Forecasts about emerging models and offerings are rarely perfect predictions of the future. Here is some “under the covers” information about this forecast that will be useful in thinking more deeply about this forecast and its implications:
- An ”End-User-Centric” View: These figures represent enterprise end-user demand for IT products and solutions, through both on-premise and cloud services models. By “end users” we mean businesses that consume these IT products and solutions either for their internal use, or as an “under-the-covers” ingredient within their offerings to the marketplace. Excluded from this forecast is spending by cloud services providers who are simply reselling the product/solution, without value-add other than the delivery model transform; we consider such services providers as resellers – the true “end-users” are their customers. In contrast, cloud services providers who are not explicitly reselling the forecasted IT product/solution as a service, but are using it as a supporting ingredient within their offerings, are considered end-users (e.g., Salesforce.com, a cloud services provider of CRM software, is counted as an end-user within the storage, server, and other IT segments outside of its own primary product/service segments [business applications, application development/deployment]).
- A Conservative Approach and Track Record: This forecast is on the conservative end of the spectrum. Our goal, as usual, is to be “anti-hype” – to recognize and highlight the disruptive trends in the market, but to avoid a forecast “bubble”. That was our track record in forecasting Internet adoption in the late 1990s, and our Internet forecasts have held up extremely well – through, and beyond, the Internet Bubble period. We have also had a conservative track record in forecasting the SaaS market, for which we have traditionally underestimated growth, and increased our forecast significantly each of the past several years. If you have a more aggressive view of IT Cloud Services adoption, the other end of the spectrum – a more aggressive forecast – could well be 1.5-2 times the spending level in the forecast above.
- Watch “Conditions On the Ground”: The ramp-up scenario for IT cloud services is very fluid – the forecast will be greatly impacted by: 1) major vendors’ degree of aggressiveness in developing and promoting cloud offerings, 2) the rate at which partner ecosystems morph to adapt to – and drive – the cloud model, and 3) macroeconomic factors – such as impact of the current global economic crisis. In our view, while the economic crisis could negatively impact the growth of this market, it is more likely that it will accelerate the roll out and adoption of Cloud IT services, because of the model’s greater affordability (vs. traditional IT offerings), and IT’s critical role in supporting much-needed innovation and economic growth.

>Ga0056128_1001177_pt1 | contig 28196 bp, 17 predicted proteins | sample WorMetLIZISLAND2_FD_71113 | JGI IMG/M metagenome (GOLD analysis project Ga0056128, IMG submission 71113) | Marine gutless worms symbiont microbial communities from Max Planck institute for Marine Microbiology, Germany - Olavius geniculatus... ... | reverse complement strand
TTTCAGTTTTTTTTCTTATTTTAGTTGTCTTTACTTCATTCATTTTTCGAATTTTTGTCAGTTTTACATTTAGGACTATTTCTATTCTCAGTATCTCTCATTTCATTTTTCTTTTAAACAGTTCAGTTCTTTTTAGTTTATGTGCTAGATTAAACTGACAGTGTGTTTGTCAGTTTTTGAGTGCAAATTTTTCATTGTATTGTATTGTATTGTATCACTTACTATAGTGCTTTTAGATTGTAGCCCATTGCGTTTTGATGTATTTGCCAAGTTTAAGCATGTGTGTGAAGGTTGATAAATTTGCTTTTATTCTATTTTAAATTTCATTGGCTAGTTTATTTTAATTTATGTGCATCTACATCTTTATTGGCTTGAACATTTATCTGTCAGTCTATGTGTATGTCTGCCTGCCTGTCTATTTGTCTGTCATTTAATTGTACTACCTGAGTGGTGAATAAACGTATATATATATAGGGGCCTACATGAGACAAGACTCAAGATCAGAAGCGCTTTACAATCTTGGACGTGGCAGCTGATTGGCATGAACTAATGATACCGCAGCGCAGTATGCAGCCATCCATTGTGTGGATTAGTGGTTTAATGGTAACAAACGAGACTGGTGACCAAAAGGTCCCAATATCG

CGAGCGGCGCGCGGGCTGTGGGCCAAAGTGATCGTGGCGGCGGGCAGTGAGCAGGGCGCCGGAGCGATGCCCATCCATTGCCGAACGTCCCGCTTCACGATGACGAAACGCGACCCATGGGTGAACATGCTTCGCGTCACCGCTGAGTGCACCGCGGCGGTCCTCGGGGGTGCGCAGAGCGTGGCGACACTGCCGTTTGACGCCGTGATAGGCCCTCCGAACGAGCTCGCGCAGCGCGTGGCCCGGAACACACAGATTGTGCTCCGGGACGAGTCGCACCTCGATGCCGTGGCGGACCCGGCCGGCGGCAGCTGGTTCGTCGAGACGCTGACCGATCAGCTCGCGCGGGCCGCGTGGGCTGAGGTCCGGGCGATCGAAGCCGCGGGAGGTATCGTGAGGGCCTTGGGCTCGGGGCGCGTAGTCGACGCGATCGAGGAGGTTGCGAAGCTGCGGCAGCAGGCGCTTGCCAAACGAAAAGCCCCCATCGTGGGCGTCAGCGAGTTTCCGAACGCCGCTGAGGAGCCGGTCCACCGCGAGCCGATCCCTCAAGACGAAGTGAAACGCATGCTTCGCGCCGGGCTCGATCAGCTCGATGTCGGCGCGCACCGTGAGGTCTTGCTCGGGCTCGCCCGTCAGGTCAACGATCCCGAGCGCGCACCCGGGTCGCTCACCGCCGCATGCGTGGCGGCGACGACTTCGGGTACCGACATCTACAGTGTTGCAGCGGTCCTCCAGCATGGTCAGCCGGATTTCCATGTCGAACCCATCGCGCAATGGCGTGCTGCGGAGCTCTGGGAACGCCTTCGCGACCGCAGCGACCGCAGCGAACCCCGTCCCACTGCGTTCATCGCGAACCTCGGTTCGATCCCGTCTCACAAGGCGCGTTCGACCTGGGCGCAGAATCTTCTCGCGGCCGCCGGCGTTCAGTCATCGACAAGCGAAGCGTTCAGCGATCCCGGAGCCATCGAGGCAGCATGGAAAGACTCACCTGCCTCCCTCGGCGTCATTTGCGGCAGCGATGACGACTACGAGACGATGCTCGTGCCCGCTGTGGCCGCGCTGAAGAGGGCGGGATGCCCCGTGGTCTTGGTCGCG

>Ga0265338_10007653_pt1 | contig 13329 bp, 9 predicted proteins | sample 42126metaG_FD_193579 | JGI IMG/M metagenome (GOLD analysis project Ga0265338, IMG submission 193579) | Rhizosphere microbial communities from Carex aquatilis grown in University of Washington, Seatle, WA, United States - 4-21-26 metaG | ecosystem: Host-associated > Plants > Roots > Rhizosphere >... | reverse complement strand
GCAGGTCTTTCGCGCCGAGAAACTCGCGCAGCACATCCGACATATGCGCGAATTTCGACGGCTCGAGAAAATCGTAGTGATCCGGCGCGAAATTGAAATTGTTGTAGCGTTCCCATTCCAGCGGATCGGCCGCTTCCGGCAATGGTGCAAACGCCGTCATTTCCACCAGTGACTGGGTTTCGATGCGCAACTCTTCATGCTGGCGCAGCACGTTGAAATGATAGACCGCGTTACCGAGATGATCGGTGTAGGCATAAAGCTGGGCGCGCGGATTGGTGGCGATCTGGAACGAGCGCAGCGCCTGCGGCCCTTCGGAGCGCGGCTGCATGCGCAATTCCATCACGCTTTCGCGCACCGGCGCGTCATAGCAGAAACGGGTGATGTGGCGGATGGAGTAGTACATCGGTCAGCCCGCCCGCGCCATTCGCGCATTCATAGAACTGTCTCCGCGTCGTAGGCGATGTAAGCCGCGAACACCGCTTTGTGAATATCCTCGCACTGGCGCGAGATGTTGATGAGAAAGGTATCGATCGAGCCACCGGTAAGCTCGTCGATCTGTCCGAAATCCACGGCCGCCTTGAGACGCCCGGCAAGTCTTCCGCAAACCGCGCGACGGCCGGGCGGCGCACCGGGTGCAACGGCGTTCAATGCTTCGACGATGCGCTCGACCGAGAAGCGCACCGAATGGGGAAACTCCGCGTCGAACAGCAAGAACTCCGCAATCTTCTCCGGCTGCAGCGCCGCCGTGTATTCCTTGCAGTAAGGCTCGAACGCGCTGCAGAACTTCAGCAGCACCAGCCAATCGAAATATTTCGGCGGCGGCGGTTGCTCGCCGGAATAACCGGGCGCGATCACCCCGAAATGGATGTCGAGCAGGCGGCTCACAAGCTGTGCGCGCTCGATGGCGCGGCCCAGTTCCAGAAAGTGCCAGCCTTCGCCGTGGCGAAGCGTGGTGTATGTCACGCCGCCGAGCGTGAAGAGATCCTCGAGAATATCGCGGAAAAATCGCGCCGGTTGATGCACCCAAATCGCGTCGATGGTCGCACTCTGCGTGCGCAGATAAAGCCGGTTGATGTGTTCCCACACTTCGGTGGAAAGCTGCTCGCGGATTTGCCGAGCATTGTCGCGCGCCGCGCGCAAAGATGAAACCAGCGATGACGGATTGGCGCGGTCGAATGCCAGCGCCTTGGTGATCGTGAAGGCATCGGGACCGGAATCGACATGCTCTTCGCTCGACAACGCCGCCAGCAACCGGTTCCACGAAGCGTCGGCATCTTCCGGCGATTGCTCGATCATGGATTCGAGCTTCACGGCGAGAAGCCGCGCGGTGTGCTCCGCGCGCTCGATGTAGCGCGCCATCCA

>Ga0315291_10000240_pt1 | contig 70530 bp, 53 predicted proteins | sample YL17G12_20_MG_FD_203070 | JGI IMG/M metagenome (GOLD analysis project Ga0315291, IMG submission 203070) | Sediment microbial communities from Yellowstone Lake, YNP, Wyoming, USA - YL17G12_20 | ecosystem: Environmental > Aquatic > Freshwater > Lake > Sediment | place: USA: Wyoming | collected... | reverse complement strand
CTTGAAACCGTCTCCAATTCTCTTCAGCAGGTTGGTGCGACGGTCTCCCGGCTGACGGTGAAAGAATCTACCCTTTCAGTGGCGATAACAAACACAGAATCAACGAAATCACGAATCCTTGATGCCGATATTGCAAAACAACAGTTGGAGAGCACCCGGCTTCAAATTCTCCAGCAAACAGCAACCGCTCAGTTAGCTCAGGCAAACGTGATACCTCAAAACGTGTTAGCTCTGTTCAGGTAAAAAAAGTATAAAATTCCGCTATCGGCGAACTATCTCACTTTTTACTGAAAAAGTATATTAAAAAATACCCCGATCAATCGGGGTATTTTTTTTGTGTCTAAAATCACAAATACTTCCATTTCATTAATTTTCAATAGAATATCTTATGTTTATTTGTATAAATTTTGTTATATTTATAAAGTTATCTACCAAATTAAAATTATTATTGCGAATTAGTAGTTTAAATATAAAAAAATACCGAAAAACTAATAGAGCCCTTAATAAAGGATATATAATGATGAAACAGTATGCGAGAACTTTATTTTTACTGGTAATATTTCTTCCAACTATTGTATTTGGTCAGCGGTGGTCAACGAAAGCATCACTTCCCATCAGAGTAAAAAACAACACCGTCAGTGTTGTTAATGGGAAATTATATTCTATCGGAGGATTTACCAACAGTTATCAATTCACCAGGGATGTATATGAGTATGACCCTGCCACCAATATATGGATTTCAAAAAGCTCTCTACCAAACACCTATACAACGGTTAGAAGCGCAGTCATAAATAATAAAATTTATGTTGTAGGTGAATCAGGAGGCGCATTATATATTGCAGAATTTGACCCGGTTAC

- IT Cloud Services Adoption Will Drive (but Shift) On-Premise Demand: It is important to note that while end-users certainly consider “on-premise” vs. “cloud services” as alternative (and competitive) options for specific solutions, the cloud services delivery model for those solutions will not, for the most part, subtract from on-premise IT demand. In fact, end user IT cloud services demand will actually drive demand for on-premise IT products and solutions – but it will shift that demand to cloud services providers. This makes it extremely important for suppliers of IT products and solutions to develop detailed understanding of the changing routes to market, including the role of cloud services providers, both as end-users and as a new and growing channel.
- Some Definitional Details: Here are the submarkets we included in each of the five major IT segments in the forecast:
- Business Applications: includes Collaborative applications (such as Messaging, Conferencing and Team collaboration software), and Business applications (such as CRM, ERP, Financial, HCM, PLM and SCM).
- Application Development & Deployment Software: includes Application Development software, Application Lifecycle Management software, Enterprise Mashup & Portal software, Information Management & Data Integration software, and Middleware & Business Process Management software.
- Systems Infrastructure Software: includes System and Network Management software, Security software, Storage Management software, and System software.
- Storage: includes Disk Storage.
- Servers: includes all classes of Servers.
[The following IDC analysts contributed to this IT Cloud Services analysis and forecast: Michelle Bailey, Darren Bibby, Ray Boggs, Jean Bozman, Brian Burke, Chris Christiansen, Laura DuBois, Matt Eastwood, Mike Fauscette, John Gantz, Frank Gens, Al Gillen, Tim Grieser, Steve Hendrick, Martin Hingley, Mark Levitt, Robert, Mahowald, Stephen Minton, Chris Morris, Henry Morris, Brad Nisbet, Melanie Posey, Dave Reinsel, Christina Richmond, Sandy Rogers, Jed Scaramella, Rona Shuchat, Will Stofega, David Tapper, Vernon Turner, Rick Villars, Janet Waxman, Melissa Webster.]